When Boris Johnson became Prime Minister, he inherited a party that was divided: between MPs who thought he was a surefire winner and those who thought he would fail to meet the challenge of running the country. Eleven months into his time in office, the Prime Minister has united his MPs: they now agree that he is an election winner, but a growing number, perhaps a majority, think that he is not capable of running the show and perhaps never will be.
It’s not only the maladroit handling of the coronavirus pandemic, but the overall direction of the government. One of Johnson’s strengths is that he doesn’t share Westminster’s reflexive opposition to the so-called U-turn, and as a result his government has swerved out of danger on several occasions, when another, more stubborn politician might have collided with the brick wall of public opinion. But the government moves into dangerous territory too often, and most privately think that the underlying cause of the recent difficulties is Johnson’s lack of grip.
Although the government still enjoys an opinion poll lead, MPs look at the surge in support for Scottish independence and the tricky tasks of reviving the British economy and navigating Brexit, and conclude that the only way is down: at least with this Prime Minister, and this Downing Street team in charge.
With the exception of New Labour’s meticulously stage-managed first 100 days in office, most neophyte prime ministers have a tricky introduction to the demands of No 10. Johnson, like all British prime ministers in possession of a majority, enjoys huge constitutional power but oversees an underpowered executive. Most prime ministers take a while to learn how to deliver their agenda. The difference is that Johnson, unlike his predecessors, had the experience of eight years as mayor of London and ought, therefore, to have taken to the top job quicker. Some Conservative MPs fear that these are not mere teething troubles, but the inevitable result of a governing style heavily reliant on delegation and bombast, and short on focus and control.
Johnson’s inner circle, unsurprisingly, don’t share that thesis. His chief strategist, Dominic Cummings, was typically combative in a Zoom call with special advisers on 22 June. The government’s recent difficulties, he told them, are the result of the media returning to its old Remain-Leave trenches; the press is attacking the No 10 team because of its victories in the 2016 referendum and 2019 general election. Instead of being distracted by media tittle-tattle, Cummings said, the government was focusing on the big issues, with reform of the state high up on the agenda.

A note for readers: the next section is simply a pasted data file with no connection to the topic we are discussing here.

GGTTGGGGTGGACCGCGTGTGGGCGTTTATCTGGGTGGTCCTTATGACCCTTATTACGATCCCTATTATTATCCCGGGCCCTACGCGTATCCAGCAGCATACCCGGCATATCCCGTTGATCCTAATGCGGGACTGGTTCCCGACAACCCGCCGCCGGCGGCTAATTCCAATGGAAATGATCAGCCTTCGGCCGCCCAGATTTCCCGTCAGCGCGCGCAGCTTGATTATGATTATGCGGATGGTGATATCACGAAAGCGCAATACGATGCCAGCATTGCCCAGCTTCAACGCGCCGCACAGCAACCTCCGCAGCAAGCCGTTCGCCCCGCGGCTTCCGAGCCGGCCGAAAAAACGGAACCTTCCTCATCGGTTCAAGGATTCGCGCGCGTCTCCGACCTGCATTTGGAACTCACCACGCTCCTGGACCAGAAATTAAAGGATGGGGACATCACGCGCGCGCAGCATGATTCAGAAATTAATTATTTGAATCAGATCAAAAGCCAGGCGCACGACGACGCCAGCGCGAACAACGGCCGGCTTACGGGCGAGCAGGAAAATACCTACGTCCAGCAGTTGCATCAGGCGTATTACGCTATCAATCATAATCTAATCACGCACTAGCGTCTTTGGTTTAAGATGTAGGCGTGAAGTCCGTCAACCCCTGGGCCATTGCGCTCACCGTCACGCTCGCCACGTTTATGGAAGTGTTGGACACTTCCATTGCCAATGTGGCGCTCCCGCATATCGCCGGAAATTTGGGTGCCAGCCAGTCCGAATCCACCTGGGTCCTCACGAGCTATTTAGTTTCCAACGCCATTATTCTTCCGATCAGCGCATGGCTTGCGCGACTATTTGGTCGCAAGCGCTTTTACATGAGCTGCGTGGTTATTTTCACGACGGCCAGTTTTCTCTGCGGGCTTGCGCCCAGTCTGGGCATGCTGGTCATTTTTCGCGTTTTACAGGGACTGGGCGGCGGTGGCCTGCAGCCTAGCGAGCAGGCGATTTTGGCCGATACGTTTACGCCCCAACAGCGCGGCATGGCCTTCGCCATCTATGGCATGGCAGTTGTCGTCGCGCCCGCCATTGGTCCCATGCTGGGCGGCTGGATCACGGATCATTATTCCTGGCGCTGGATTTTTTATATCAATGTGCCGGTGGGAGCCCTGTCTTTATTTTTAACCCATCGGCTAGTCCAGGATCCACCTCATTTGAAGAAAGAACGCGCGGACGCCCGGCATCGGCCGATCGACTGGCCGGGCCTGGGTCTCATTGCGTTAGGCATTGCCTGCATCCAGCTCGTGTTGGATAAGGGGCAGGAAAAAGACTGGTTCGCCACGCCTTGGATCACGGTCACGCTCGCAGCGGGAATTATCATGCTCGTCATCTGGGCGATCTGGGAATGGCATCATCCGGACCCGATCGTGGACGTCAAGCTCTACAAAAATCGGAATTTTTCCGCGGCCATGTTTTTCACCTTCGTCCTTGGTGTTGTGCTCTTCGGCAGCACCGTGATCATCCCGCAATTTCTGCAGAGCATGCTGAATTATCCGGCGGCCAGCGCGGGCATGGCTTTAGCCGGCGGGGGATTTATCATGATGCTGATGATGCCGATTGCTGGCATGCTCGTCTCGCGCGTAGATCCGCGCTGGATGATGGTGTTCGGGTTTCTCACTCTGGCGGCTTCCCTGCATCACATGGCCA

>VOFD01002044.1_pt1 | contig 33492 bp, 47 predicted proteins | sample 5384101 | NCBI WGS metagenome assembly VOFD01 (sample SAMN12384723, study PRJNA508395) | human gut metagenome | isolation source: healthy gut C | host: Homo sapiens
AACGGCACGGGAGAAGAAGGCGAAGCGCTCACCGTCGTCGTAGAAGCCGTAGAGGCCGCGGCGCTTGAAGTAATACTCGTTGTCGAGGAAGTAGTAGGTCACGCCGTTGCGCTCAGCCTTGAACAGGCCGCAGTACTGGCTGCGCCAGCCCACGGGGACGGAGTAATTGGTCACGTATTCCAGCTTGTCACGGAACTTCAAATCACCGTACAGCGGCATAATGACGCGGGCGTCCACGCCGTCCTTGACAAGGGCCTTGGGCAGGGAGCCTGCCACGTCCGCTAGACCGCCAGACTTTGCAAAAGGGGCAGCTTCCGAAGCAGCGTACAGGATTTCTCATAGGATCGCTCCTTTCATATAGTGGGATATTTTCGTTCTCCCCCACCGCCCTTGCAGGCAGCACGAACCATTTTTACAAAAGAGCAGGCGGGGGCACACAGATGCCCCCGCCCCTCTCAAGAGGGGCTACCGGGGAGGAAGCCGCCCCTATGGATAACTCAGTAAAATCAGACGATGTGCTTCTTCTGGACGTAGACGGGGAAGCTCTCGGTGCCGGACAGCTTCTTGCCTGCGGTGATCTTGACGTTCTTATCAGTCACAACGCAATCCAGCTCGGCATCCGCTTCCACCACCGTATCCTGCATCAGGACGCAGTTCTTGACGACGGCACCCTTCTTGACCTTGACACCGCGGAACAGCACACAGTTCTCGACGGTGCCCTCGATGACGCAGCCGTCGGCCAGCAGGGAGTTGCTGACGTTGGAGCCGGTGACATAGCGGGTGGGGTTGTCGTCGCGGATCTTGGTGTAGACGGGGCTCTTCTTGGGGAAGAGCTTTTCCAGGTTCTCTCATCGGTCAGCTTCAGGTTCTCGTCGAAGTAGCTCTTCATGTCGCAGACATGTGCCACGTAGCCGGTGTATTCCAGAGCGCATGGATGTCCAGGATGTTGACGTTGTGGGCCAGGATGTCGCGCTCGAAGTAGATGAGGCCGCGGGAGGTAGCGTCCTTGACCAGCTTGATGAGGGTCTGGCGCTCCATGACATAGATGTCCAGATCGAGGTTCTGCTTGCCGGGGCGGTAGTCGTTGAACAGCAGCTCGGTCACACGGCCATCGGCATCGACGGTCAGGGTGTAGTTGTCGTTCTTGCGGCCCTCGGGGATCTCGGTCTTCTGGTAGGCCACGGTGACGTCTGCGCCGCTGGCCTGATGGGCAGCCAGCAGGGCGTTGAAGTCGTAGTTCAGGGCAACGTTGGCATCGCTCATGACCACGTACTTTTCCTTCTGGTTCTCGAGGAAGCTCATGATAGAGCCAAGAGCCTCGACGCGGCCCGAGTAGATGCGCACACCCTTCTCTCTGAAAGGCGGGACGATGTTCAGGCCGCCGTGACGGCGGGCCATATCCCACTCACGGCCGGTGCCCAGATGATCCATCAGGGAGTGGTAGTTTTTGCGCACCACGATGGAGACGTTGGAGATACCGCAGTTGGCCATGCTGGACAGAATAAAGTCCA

Cummings’s tendency to refer back to his electoral triumphs alarmed several on the call. Conservatives worry that Downing Street lacks competent administrators and successful project managers. Few doubt that Cummings knows how to win elections: what troubles them is that, as Michael Gove’s special adviser at the Department for Education (DfE) from 2010 to 2014, his signature policy achievement was to deliver a souped-up version of Tony Blair’s school reforms at huge political cost to Gove. They worry that, ultimately, the government’s policy successes will be relatively small and achieved at disproportionate political cost.
Downing Street does have one success story of sorts on the horizon: the merger of the Department for International Development (Dfid) into the Foreign and Commonwealth Office (FCO). This will create, in September, the Foreign, Commonwealth and Development Office. (One civil servant joked that the correct way to pronounce the new department’s name closely mirrored their reaction to the news.) Supporters of the initiative say that the new department will allow Britain’s development spending to focus on advancing its diplomatic interests; opponents (who include Blair and David Cameron) point out that it will no longer be focused on poverty reduction.
Whether this is good or bad news, it has been conducted more effectively than most Whitehall mergers, which tend to be announced midway through cabinet reshuffles. But in this case, the preparations have been made months in advance. The two departments have had a common staff of junior ministers since 2017, and both Johnson’s international development secretaries have had a subordinate role to Dominic Raab at the Foreign Office.
Dfid officials had been instructed to find ways they could work more closely with the FCO. That the true purpose of the exercise was kept secret has, understandably, provoked resentment among civil servants, many of whom found out about the development on Twitter. But it remains a better planned reorganisation than anything else a recent government has done. Evidence, perhaps, that Cummings’s critics are wrong about him and Johnson’s No 10?
Perhaps. The truth of the matter, however, is that most of the groundwork had been done by Theresa May; she also hoped to reorient the government’s development spending towards its foreign policy objectives and spoke of having a new “realist” foreign policy.
In truth, the merger – which has angered so many Blairites and Cameroons – is uncomfortably reminiscent of Dominic Cummings’s tenure at the DfE: it creates a great deal of sound and fury, but the reality is that the government is building on what has gone before, not upending it. The case that this Prime Minister and these aides have the necessary patience and clarity of objective to reform the state, let alone anything else, remains unproven.
This article appears in the 24 Jun 2020 issue of the New Statesman, Political football